In Denmark, the day of the 24th is spent with family, and most Danes go to church in the afternoon before they eat a large Christmas dinner in the evening.
“After the dinner, the family gathers around the decorated tree, sings Christmas carols and psalms, and dances around the tree,” says Mark A. Herron at the Royal Danish Embassy in Washington. “Often a family member will sneak out during the dancing and singing and return disguised as Santa Claus bearing Christmas presents for the whole family.”
And of course there’s an abundance of food. Most Danes serve either duck or goose as the main dish, with roast pork as a substitute or supplement to the main course. The adventurous might want to try the more exotic recipes mentioned here, or why not just add a side dish of “sugar potatoes” (regular potatoes rolled in melted sugar before being served) to the table.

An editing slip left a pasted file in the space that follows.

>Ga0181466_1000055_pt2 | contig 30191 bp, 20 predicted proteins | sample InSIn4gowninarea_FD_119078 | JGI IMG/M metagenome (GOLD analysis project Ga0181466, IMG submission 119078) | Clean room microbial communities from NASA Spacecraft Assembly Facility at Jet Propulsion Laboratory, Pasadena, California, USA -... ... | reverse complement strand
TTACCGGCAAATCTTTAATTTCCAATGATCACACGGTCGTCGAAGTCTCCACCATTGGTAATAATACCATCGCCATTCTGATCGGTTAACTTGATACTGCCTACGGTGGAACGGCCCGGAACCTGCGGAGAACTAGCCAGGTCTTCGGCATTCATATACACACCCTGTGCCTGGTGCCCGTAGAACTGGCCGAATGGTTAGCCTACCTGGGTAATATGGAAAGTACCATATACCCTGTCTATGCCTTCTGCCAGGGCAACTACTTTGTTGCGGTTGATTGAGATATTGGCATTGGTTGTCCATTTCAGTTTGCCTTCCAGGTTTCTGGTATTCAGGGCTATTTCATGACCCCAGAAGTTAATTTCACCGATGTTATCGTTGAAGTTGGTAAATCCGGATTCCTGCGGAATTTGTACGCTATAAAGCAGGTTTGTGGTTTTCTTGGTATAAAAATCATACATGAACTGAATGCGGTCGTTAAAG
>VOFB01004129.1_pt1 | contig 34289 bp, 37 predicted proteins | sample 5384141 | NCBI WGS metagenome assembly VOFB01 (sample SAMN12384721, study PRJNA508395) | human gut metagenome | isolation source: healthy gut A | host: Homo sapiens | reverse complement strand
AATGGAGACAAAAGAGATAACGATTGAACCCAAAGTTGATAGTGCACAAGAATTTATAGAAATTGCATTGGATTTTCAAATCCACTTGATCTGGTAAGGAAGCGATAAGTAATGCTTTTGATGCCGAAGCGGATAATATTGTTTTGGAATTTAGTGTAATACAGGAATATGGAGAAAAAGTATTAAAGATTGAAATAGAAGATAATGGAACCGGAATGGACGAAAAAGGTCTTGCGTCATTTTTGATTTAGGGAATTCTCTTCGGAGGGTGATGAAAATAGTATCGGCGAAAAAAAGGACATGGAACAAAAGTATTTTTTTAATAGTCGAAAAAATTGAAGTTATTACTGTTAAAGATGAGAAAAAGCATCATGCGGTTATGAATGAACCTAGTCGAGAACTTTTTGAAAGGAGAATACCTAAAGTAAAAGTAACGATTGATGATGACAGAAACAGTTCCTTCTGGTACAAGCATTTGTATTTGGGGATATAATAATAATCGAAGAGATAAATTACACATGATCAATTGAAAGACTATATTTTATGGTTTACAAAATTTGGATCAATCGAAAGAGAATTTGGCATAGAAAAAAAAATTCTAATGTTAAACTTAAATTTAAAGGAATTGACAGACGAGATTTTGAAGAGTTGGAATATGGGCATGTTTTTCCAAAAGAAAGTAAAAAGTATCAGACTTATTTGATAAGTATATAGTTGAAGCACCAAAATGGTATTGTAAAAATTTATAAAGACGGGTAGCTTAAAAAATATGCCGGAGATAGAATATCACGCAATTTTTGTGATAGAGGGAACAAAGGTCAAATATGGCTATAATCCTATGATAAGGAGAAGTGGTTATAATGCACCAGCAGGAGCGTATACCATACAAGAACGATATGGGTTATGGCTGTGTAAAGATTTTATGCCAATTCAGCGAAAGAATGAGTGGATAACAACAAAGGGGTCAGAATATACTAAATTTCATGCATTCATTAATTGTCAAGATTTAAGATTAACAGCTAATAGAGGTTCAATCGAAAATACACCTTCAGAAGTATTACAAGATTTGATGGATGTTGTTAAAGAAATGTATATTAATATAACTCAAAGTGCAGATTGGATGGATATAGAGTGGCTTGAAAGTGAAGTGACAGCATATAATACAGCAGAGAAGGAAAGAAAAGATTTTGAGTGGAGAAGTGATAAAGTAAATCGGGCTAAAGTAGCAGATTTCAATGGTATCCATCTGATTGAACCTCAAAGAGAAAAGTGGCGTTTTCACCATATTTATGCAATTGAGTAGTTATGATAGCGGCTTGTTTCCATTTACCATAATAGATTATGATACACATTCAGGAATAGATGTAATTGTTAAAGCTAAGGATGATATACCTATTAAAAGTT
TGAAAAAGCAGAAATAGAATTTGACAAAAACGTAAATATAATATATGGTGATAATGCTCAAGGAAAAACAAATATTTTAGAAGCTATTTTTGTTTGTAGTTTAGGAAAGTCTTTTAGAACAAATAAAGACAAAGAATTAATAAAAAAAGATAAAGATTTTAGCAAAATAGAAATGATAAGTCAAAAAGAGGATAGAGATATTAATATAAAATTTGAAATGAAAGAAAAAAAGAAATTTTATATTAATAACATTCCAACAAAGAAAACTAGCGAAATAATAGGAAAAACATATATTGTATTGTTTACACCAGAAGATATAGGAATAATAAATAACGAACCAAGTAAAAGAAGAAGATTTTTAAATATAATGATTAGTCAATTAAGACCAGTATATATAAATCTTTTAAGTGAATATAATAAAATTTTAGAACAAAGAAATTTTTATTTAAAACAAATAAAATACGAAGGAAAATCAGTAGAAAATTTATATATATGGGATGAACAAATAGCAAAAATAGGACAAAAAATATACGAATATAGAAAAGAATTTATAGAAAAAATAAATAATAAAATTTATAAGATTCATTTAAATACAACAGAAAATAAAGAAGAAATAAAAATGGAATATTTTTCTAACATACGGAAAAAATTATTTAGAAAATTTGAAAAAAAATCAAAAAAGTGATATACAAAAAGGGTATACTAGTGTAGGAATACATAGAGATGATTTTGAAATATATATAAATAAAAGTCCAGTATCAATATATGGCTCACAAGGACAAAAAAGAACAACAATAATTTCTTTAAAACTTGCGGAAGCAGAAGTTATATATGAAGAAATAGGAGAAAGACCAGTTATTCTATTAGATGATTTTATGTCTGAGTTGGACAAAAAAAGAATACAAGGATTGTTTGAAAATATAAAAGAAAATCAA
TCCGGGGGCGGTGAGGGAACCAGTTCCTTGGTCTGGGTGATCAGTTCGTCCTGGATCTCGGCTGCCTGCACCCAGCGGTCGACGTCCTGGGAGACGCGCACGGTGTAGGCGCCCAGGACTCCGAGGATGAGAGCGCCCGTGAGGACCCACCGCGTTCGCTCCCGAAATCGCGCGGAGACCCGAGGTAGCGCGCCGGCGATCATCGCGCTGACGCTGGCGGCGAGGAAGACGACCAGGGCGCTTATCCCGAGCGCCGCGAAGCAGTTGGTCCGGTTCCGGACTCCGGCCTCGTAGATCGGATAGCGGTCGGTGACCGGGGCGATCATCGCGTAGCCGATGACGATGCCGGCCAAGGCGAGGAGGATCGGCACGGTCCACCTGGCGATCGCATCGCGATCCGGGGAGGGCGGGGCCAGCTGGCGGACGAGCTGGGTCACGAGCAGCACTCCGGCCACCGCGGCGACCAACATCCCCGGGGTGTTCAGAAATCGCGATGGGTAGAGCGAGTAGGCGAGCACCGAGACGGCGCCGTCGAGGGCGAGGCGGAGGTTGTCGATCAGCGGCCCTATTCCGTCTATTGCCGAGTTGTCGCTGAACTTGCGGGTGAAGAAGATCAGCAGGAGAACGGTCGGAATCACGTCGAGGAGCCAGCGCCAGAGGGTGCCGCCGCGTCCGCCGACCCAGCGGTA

“The dessert is most often ris a la mande with warm cherry sauce on top. A single almond is hidden in the bowls, and the person who finds it, receives a present,” Harron continues.
A Danish tree, he explains, is often decorated with woven hearts, real candles and candy holders shaped like cones.

More on Christmas in Scandinavia